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I want to count all numbers in string in shortest code way. I tried that way:

#include <string>
#include <algorithm>

unsigned countNumbers(const std::string s) {
    return count_if(s.begin(), s.end(), isdigit);
}

Error message is:

a.cc: In function ‘unsigned int countNumbers(std::string)’:
a.cc:5:45: error: no matching function for call to ‘count_if(std::basic_string<char>::const_iterator, std::basic_string<char>::const_iterator, <unresolved overloaded function type>)’
a.cc:5:45: note: candidate is:
/usr/include/c++/4.6/bits/stl_algo.h:4607:5: note: template<class _IIter, class _Predicate> typename std::iterator_traits<_InputIterator>::difference_type std::count_if(_IIter, _IIter, _Predicate)

I know that count_if() wants function like: bool (*f)(char); as a third argument, so I tried to cast the function:

unsigned countNumbers(const std::string s) {
    return count_if(s.begin(), s.end(), reinterpret_cast<bool (*)( char )>(isdigit));
}

Error message is:

a.cc: In function ‘unsigned int countNumbers(std::string)’:
a.cc:5:80: error: overloaded function with no contextual type information

I tried also a bit longer version, which gives the same compilation error:

unsigned countNumbers(const std::string s) {
    typedef bool ( * f_ptr )( char );
    f_ptr ptr = reinterpret_cast<f_ptr>(isdigit);
    return count_if(s.begin(), s.end(), ptr);
}

The solution that I want to avoid is to create a function which would be an adapter:

#include <string>
#include <algorithm>

bool is_digit(char c) {
    return isdigit(c);
}

unsigned countNumbers(const std::string s) {
    return count_if(s.begin(), s.end(), is_digit);
}

My question is how can I use functions int(*f)(int) in std::algorithm's functions which want bool(*f)(int) without creating adapter-functions and without using lambda expressions?

I have more issues which would be solved when I get know how to solve the problem, e.g.:

  • Check if string is printable: find_if_not(s.begin(), s.end(), isprint)
  • Check if string contains ",.!?...": find_if (s.begin(), s.end(), ispunct) and more...

I just want to know how to have much more string possibilities in standard C++ thanks to std::algorithms I was searching at the Internet long time, I found similar problem, but I found no solution

share|improve this question
    
Can't reproduce the error, works fine with g++ 4.7.2 (Win7x64, MinGW). edit: fails if I use std::isdigit instead of isdigit. –  Zeta Feb 23 '13 at 11:16
    
If you're talking about functions from <cctype> header, they all take an int and return an int. –  jrok Feb 23 '13 at 11:19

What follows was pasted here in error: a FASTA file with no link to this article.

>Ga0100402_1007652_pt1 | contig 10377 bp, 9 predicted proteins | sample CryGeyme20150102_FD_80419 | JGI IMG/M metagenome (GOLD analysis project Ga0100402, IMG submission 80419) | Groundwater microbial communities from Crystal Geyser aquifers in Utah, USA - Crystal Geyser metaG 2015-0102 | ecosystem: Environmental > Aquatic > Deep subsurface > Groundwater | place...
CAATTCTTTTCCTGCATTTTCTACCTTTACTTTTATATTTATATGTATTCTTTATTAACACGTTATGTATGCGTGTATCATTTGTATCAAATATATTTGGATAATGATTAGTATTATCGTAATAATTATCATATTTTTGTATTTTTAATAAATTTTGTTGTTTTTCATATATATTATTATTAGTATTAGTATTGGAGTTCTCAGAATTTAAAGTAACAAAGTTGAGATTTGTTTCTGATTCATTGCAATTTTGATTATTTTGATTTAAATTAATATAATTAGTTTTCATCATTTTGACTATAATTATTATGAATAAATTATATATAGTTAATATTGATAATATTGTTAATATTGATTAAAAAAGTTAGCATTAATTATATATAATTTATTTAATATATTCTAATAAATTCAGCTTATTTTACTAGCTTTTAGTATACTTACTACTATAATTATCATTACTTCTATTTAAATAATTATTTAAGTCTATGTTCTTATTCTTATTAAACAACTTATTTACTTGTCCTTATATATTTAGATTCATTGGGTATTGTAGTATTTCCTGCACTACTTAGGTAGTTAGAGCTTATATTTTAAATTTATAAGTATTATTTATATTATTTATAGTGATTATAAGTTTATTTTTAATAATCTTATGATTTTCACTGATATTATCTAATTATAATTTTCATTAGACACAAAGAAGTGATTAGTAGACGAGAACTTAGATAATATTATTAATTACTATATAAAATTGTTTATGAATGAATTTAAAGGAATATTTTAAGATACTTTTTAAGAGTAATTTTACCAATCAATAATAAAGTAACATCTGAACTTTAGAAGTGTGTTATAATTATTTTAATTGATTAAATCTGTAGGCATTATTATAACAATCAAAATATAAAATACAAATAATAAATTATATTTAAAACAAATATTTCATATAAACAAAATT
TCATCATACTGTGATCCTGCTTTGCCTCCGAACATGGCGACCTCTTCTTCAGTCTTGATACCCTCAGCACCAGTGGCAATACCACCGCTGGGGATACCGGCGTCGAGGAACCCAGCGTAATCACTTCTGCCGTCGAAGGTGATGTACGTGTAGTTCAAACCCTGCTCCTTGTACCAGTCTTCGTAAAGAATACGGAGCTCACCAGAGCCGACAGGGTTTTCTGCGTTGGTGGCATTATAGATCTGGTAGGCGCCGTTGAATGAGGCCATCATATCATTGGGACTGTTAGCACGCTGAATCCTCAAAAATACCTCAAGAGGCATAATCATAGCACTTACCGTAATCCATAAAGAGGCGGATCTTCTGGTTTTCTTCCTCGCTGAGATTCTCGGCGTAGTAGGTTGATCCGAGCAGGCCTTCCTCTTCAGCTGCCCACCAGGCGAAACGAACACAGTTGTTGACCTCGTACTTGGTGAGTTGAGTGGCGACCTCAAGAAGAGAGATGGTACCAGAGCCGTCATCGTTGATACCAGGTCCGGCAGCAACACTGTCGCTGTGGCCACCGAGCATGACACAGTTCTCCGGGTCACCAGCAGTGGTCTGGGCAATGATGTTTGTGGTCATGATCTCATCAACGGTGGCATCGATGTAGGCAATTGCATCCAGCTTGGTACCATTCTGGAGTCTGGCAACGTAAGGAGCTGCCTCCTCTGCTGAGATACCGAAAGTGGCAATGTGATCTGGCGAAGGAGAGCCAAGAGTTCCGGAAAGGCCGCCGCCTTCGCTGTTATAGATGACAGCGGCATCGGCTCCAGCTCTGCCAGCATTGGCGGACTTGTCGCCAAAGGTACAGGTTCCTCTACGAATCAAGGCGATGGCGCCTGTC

Passing a function that returns int as the predicate to an algorithm is not an issue. Algorithms are specified in terms of the operations that they apply, not the signatures of their predicates. That is, if (f(x)) ... does not require that f return bool, only that its return type be contextually convertible to bool. A return type of int works fine here. The error message is saying that it can't choose between the overloaded versions of isdigit, not that isdigit has the wrong return type. –  Pete Becker Feb 23 '13 at 12:56

3 Answers 3

up vote 2 down vote accepted

You can resolve the function by using a static cast. Alternatively if this is something you want to do a lot you can use a template to resolve it:

#include <string>
#include <cctype>
#include <algorithm>

unsigned count(const std::string& s) {
  return std::count_if(s.begin(), s.end(), static_cast<int(*)(int)>(std::isdigit));
}

template <int(*Pred)(int)> 
unsigned foo(const std::string& s) {
  return std::count_if(s.begin(), s.end(), Pred);
}

int main() {
  count("");
  foo<std::isdigit>("");
  foo<std::isprint>("");
}

static_cast is the "usual" way of resolving ambiguous - it always does what you expect and can be part of a larger expression.

share|improve this answer

Resolve the type by using a function pointer:

unsigned countNumbers(const std::string s) {
    int (*isdigit)(int) = std::isdigit;
    return count_if(s.begin(), s.end(), isdigit);
}

Don't forget to include <cctype>. (demo)

share|improve this answer

I found following also works:

    #include <ctype.h>
    count_if(s.begin(), s.end(), ::isdigit); //explicitly select the C version of isdigit 

but i have to figure out that it works only if the C version is defined as a function rather than a macro

thus, well, the static_cast of std::isdigit could be the best portable solution among platforms.

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